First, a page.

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Management of PD and MSA, including neurogenic bladder, etc

  • J. Panicker
    Correspondence
    Corresponding author.
    Affiliations
    The National Hospital for Neurology and Neurosurgery and UCL Institute of Neurology, Uro-Neurology, London, United Kingdom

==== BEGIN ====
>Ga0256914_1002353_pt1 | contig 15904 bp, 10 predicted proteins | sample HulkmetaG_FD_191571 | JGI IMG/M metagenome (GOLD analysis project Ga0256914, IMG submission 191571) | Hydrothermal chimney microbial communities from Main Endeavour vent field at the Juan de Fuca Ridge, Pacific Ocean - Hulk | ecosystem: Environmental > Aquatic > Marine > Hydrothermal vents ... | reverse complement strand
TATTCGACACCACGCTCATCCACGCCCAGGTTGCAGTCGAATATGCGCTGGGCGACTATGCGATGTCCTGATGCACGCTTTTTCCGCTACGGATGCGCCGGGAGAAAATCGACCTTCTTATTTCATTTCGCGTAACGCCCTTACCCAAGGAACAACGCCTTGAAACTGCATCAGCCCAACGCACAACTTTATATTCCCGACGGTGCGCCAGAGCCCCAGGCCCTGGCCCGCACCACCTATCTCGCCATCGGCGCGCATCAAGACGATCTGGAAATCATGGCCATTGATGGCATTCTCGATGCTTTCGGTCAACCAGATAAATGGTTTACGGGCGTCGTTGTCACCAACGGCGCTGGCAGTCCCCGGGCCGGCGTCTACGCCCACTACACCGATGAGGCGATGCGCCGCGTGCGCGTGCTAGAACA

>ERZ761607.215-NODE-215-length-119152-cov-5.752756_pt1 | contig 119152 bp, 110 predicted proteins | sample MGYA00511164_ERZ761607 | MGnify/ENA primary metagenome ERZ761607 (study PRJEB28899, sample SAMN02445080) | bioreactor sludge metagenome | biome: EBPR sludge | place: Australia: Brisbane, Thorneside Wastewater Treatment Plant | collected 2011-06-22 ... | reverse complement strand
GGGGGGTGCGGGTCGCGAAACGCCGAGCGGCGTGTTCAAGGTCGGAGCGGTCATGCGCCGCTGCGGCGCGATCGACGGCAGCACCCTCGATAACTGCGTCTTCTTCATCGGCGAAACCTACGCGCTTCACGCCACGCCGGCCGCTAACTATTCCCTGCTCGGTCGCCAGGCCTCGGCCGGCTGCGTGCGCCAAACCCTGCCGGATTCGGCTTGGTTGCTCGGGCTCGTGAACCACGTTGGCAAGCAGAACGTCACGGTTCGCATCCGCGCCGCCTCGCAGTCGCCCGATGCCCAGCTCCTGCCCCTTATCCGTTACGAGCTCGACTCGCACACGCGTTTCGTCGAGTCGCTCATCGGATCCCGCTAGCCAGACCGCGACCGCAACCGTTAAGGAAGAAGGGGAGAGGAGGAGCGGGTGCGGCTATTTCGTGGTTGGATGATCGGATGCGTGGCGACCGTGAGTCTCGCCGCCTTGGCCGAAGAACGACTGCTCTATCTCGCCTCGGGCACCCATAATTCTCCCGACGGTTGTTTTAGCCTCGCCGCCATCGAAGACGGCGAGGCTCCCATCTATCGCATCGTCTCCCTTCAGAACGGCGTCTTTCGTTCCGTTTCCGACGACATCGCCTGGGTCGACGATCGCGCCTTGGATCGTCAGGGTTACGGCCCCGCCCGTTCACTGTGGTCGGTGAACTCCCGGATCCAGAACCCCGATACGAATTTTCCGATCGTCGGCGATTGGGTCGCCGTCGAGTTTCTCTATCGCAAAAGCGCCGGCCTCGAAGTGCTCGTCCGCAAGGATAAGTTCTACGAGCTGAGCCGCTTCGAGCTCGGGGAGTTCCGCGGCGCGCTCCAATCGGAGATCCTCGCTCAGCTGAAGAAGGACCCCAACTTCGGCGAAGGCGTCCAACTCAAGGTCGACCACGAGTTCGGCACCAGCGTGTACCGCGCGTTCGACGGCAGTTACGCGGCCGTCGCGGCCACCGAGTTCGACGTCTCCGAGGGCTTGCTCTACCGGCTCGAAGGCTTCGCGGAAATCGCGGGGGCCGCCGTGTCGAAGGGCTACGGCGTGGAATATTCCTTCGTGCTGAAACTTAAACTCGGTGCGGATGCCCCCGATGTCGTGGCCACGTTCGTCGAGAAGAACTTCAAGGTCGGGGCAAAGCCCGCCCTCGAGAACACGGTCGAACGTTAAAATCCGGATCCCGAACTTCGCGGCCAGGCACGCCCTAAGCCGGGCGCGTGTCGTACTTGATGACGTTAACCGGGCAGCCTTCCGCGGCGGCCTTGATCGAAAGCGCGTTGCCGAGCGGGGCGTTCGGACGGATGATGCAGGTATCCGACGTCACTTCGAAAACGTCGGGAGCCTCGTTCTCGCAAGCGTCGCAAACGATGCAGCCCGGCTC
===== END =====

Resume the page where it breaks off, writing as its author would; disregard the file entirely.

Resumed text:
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      Autonomic disturbances are common in Parkinson’s Disease (PD) and Multiple System Atrophy (MSA). Cardiovascular dysautonomia results in alterations in blood pressure and heart rate, most commonly manifesting as orthostatic hypotension. Nocturia, the most common non-motor symptom in PD may be due to an overactive bladder or nocturnal polyuria. Symptoms of an overactive bladder are common in PD, and in the early stages of MSA. Voiding dysfunction is common in PD, however urinary retention is rare. This is in contrast to MSA, where incomplete bladder emptying and urinary retention occur early in the course of disease. Concomitant to neurogenic lower urinary tract (LUT) dysfunction, co-morbidities such as prostate enlargement, medical conditions such as diabetes mellitus or heart failure, or medications such as diuretics may contribute to LUT symptoms. If LUT dysfunction is severe and predates the onset of parkinsonism, the possibility of MSA should be considered. Antimuscarinic medications remain the first line treatment for managing overactive bladder symptoms. In patients with cognitive impairment, medications which are relatively impermeable to the blood brain barrier, such as trospium chloride, or highly selective for the muscarinic receptors of the bladder, such as darifenacin, should be considered. Botulinum toxin and neuromodulation may be appropriate in select cases. Sexual dysfunction commonly occurs in PD and MSA and in MSA, may predate neurological and other autonomic dysfunction.
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